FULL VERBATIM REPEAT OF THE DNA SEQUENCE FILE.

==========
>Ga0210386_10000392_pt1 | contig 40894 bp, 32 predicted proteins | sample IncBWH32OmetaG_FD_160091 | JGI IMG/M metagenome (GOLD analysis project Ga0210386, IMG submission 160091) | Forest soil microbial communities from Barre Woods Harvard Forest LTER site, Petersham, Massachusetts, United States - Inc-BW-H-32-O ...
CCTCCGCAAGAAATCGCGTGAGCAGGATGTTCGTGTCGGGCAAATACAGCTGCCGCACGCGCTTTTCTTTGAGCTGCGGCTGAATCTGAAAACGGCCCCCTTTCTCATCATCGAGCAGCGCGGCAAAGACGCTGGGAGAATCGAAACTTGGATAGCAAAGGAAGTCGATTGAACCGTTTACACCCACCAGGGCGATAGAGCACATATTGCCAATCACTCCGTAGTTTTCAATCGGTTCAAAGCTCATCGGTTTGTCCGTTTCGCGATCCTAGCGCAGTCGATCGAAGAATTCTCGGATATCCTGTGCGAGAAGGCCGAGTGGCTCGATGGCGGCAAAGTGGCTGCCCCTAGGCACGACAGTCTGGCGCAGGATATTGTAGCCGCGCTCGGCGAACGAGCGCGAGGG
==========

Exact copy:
>Ga0210386_10000392_pt1 | contig 40894 bp, 32 predicted proteins | sample IncBWH32OmetaG_FD_160091 | JGI IMG/M metagenome (GOLD analysis project Ga0210386, IMG submission 160091) | Forest soil microbial communities from Barre Woods Harvard Forest LTER site, Petersham, Massachusetts, United States - Inc-BW-H-32-O ...
CCTCCGCAAGAAATCGCGTGAGCAGGATGTTCGTGTCGGGCAAATACAGCTGCCGCACGCGCTTTTCTTTGAGCTGCGGCTGAATCTGAAAACGGCCCCCTTTCTCATCATCGAGCAGCGCGGCAAAGACGCTGGGAGAATCGAAACTTGGATAGCAAAGGAAGTCGATTGAACCGTTTACACCCACCAGGGCGATAGAGCACATATTGCCAATCACTCCGTAGTTTTCAATCGGTTCAAAGCTCATCGGTTTGTCCGTTTCGCGATCCTAGCGCAGTCGATCGAAGAATTCTCGGATATCCTGTGCGAGAAGGCCGAGTGGCTCGATGGCGGCAAAGTGGCTGCCCCTAGGCACGACAGTCTGGCGCAGGATATTGTAGCCGCGCTCGGCGAACGAGCGCGAGGG